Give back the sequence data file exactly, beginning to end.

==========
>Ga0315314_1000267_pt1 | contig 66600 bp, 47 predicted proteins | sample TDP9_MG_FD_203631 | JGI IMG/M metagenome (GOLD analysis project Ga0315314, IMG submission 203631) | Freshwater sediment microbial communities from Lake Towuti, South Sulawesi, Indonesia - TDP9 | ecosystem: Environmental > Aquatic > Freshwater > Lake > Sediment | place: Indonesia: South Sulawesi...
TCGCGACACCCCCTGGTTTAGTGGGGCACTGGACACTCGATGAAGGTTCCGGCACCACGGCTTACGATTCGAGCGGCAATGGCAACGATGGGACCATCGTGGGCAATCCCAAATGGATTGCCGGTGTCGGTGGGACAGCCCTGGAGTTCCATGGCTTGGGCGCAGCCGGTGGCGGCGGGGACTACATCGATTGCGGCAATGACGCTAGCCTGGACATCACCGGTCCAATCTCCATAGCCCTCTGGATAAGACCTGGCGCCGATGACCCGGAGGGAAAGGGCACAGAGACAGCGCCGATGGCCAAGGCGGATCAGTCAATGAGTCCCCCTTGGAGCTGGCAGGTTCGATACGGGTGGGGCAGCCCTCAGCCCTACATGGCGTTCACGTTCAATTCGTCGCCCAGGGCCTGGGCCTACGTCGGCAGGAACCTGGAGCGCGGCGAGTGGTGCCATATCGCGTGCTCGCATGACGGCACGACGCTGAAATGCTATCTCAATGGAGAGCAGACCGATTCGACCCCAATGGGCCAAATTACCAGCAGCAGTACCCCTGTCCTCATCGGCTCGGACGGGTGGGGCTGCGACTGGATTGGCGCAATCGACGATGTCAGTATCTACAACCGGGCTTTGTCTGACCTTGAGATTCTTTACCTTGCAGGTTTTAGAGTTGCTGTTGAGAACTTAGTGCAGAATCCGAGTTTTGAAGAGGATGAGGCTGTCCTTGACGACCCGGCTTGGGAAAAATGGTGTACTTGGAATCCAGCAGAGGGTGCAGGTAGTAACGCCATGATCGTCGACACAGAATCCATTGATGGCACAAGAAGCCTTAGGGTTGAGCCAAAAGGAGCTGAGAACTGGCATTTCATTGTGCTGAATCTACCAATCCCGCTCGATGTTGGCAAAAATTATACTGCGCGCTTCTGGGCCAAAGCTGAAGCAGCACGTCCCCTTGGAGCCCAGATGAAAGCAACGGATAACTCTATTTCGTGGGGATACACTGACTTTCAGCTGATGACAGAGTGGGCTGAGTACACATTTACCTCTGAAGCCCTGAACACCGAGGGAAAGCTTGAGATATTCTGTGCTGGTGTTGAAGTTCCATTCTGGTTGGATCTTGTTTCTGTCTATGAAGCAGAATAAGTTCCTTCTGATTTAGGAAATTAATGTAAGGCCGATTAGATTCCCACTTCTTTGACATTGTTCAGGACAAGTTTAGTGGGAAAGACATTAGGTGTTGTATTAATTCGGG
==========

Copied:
>Ga0315314_1000267_pt1 | contig 66600 bp, 47 predicted proteins | sample TDP9_MG_FD_203631 | JGI IMG/M metagenome (GOLD analysis project Ga0315314, IMG submission 203631) | Freshwater sediment microbial communities from Lake Towuti, South Sulawesi, Indonesia - TDP9 | ecosystem: Environmental > Aquatic > Freshwater > Lake > Sediment | place: Indonesia: South Sulawesi...
TCGCGACACCCCCTGGTTTAGTGGGGCACTGGACACTCGATGAAGGTTCCGGCACCACGGCTTACGATTCGAGCGGCAATGGCAACGATGGGACCATCGTGGGCAATCCCAAATGGATTGCCGGTGTCGGTGGGACAGCCCTGGAGTTCCATGGCTTGGGCGCAGCCGGTGGCGGCGGGGACTACATCGATTGCGGCAATGACGCTAGCCTGGACATCACCGGTCCAATCTCCATAGCCCTCTGGATAAGACCTGGCGCCGATGACCCGGAGGGAAAGGGCACAGAGACAGCGCCGATGGCCAAGGCGGATCAGTCAATGAGTCCCCCTTGGAGCTGGCAGGTTCGATACGGGTGGGGCAGCCCTCAGCCCTACATGGCGTTCACGTTCAATTCGTCGCCCAGGGCCTGGGCCTACGTCGGCAGGAACCTGGAGCGCGGCGAGTGGTGCCATATCGCGTGCTCGCATGACGGCACGACGCTGAAATGCTATCTCAATGGAGAGCAGACCGATTCGACCCCAATGGGCCAAATTACCAGCAGCAGTACCCCTGTCCTCATCGGCTCGGACGGGTGGGGCTGCGACTGGATTGGCGCAATCGACGATGTCAGTATCTACAACCGGGCTTTGTCTGACCTTGAGATTCTTTACCTTGCAGGTTTTAGAGTTGCTGTTGAGAACTTAGTGCAGAATCCGAGTTTTGAAGAGGATGAGGCTGTCCTTGACGACCCGGCTTGGGAAAAATGGTGTACTTGGAATCCAGCAGAGGGTGCAGGTAGTAACGCCATGATCGTCGACACAGAATCCATTGATGGCACAAGAAGCCTTAGGGTTGAGCCAAAAGGAGCTGAGAACTGGCATTTCATTGTGCTGAATCTACCAATCCCGCTCGATGTTGGCAAAAATTATACTGCGCGCTTCTGGGCCAAAGCTGAAGCAGCACGTCCCCTTGGAGCCCAGATGAAAGCAACGGATAACTCTATTTCGTGGGGATACACTGACTTTCAGCTGATGACAGAGTGGGCTGAGTACACATTTACCTCTGAAGCCCTGAACACCGAGGGAAAGCTTGAGATATTCTGTGCTGGTGTTGAAGTTCCATTCTGGTTGGATCTTGTTTCTGTCTATGAAGCAGAATAAGTTCCTTCTGATTTAGGAAATTAATGTAAGGCCGATTAGATTCCCACTTCTTTGACATTGTTCAGGACAAGTTTAGTGGGAAAGACATTAGGTGTTGTATTAATTCGGG